This is one of those health concerns you heard a lot about in the 70s and 80s when the government began to take an active role in reducing the amount of lead in our everyday environment.
As long ago as 1904, child lead poisoning was linked to lead-based paints, but it wasnt until 1971 that the Lead-Based Paint Poisoning Prevention Act was passed. Finally in 1978, lead-based paint was banned. The inside and outside of homes built before then most likely were painted with a lead based paint. Since lead is slightly sweet to the taste children are tempted to put fallen paint chips, or peeled chips, into their mouths.
Lead was also an additive used in gasoline till 1986 when it was phased out of production. Tons of lead was released into the atmosphere and eventually found its way into the dirt of playgrounds, and yards.
The banning of lead in these two areas alone has dramatically reduced the number of American children with elevated blood lead levels. Thats extremely good news because lead poisoning can have terrible consequences for children and adults.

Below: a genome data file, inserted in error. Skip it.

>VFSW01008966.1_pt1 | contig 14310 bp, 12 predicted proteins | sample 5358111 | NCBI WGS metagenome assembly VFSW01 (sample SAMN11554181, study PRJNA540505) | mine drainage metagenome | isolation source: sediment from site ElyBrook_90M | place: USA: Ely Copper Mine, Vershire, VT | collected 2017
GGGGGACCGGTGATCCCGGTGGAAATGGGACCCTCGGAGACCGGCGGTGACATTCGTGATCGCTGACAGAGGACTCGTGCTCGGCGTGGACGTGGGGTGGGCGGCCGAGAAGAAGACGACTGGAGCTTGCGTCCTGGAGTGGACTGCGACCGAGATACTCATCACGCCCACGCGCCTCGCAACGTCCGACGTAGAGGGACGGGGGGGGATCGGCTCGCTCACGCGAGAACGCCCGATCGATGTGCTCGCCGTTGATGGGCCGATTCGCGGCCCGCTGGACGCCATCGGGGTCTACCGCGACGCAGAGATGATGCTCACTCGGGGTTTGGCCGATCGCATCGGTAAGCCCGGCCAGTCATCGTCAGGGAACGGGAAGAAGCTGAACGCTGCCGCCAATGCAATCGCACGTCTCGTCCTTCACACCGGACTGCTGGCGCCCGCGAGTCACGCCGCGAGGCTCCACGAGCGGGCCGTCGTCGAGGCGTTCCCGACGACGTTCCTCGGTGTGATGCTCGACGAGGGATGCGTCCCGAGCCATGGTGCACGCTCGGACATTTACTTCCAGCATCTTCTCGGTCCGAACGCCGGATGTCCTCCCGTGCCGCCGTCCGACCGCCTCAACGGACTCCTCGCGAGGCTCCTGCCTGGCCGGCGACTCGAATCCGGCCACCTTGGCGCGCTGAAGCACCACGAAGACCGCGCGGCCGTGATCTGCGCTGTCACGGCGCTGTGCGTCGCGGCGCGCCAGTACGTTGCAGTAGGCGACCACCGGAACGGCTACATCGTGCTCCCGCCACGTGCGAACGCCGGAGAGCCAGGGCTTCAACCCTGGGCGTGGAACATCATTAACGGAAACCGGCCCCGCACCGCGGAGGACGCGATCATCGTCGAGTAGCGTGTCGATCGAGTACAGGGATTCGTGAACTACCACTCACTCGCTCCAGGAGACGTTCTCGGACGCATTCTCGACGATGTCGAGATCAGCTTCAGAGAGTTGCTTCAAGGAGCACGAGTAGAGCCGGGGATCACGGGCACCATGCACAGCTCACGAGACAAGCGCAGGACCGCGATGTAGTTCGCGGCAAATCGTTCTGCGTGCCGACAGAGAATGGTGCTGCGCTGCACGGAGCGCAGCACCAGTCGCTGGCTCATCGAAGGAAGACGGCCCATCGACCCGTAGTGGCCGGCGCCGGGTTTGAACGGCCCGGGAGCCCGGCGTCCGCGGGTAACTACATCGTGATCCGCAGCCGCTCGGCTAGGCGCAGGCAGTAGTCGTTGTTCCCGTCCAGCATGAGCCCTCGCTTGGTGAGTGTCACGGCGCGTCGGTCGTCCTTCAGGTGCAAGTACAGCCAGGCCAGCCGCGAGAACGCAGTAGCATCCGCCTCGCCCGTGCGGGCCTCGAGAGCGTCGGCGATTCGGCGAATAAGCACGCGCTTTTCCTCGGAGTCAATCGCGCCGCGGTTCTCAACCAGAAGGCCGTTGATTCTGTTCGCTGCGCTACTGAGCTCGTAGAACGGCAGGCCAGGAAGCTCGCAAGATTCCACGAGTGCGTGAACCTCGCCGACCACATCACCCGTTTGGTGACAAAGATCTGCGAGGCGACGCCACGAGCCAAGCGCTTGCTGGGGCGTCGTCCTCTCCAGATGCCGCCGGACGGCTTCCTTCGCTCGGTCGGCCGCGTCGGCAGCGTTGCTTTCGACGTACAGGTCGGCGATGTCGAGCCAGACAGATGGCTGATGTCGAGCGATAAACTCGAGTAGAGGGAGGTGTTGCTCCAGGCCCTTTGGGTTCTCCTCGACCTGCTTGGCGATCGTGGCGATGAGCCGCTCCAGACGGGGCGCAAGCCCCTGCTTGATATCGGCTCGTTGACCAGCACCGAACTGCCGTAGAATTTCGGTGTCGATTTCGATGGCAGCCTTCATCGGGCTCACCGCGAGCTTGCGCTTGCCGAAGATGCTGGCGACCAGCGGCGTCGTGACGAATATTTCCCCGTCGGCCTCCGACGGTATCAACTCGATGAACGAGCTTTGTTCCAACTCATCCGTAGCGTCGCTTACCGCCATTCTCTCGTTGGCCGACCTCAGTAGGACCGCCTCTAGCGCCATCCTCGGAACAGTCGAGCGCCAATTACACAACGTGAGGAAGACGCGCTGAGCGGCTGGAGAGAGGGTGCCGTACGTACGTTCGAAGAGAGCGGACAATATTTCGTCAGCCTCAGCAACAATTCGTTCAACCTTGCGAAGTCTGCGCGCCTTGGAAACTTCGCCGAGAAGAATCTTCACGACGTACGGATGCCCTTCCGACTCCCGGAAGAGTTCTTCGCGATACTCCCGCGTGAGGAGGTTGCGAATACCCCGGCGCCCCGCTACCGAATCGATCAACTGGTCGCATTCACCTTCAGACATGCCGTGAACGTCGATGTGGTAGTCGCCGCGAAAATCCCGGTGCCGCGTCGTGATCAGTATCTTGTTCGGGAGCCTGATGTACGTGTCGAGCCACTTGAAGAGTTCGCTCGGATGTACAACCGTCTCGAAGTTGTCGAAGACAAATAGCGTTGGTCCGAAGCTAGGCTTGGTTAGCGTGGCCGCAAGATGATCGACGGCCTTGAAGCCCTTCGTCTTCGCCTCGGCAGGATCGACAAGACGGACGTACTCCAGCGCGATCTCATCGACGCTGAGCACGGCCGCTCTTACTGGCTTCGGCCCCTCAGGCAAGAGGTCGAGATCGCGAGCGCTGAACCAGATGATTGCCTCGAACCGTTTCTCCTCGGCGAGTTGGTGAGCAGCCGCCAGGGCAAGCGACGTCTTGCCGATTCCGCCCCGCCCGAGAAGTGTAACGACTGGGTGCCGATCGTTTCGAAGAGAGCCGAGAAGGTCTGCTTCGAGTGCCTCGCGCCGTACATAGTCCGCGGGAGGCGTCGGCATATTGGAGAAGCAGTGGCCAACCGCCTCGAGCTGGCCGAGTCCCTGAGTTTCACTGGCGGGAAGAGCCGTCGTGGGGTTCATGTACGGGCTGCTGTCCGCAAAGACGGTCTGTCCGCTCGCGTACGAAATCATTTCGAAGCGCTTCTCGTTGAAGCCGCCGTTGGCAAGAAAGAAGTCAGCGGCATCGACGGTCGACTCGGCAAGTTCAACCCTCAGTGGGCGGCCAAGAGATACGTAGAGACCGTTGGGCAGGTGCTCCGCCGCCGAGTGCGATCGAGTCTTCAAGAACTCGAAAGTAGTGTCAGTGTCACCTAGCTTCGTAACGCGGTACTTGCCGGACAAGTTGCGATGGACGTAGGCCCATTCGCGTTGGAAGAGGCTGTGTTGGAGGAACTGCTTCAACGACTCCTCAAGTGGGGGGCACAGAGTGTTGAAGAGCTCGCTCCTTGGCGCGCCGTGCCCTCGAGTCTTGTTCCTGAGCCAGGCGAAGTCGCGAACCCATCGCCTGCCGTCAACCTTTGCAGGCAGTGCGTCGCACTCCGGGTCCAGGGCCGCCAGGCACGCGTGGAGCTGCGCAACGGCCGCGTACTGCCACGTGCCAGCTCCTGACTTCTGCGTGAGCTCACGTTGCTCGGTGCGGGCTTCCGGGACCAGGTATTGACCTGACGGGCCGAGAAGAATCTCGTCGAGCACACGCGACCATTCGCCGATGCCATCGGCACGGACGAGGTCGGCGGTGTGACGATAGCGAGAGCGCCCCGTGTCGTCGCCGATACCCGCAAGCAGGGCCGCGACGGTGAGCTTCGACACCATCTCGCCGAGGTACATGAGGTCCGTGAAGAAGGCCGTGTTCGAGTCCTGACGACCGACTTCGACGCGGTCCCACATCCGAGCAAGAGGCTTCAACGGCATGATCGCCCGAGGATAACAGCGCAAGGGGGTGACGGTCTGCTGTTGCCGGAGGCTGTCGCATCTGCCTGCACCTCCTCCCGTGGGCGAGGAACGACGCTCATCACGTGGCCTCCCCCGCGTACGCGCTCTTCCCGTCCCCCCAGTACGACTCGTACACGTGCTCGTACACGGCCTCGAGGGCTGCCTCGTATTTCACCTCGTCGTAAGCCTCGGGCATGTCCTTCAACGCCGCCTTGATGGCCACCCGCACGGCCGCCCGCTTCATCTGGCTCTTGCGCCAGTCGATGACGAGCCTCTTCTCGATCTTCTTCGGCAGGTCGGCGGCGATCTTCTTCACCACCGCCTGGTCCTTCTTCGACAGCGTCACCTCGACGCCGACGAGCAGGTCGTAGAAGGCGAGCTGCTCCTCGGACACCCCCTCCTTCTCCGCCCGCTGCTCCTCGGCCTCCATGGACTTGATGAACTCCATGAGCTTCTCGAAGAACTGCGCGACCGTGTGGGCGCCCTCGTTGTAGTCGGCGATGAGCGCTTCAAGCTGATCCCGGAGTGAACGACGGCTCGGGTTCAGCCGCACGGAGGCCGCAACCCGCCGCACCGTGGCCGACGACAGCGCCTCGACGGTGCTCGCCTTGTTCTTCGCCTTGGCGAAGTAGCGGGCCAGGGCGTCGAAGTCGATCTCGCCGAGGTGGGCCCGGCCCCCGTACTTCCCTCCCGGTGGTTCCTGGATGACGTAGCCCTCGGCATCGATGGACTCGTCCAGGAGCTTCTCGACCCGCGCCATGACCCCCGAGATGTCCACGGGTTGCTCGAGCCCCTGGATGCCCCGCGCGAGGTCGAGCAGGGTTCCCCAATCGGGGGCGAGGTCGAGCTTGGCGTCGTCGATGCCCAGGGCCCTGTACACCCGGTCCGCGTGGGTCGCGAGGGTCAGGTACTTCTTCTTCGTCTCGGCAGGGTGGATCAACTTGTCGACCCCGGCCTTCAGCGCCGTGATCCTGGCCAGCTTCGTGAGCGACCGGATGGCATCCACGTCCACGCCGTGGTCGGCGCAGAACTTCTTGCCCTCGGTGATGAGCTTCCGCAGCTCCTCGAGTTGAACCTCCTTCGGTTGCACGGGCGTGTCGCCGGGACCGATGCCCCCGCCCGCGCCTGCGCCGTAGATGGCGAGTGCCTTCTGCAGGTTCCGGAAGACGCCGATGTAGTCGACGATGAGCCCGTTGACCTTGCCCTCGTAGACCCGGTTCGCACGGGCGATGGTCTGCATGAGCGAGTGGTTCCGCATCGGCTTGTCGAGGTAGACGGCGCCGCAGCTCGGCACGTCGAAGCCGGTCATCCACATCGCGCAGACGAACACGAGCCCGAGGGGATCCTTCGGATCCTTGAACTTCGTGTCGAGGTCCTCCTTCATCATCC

But, despite the progress that has been made in the last four decades, about 2.6% of U.S. children aged 1 to 5 years old still have too much lead in their systems, according to a new report from the Centers for Disease Control and Prevention (CDC).
Surveys conducted between 2007 and 2010 show that more than half a million children had blood lead levels equal to or above the recommended 5 micrograms per deciliter (mg/dl). A level at, or higher than 5 mcg/dl, is considered a level of concern by the CDC.
Children can be exposed to lead by inhaling it, swallowing it or in rare cases absorbing it through the skin. In the bloodstream it can damage red blood cells, limiting their ability to carry oxygen to the organs and tissues that need it. Lead can end up in the bones and interfere with calcium absorption. It can severely affect mental and physical development and at very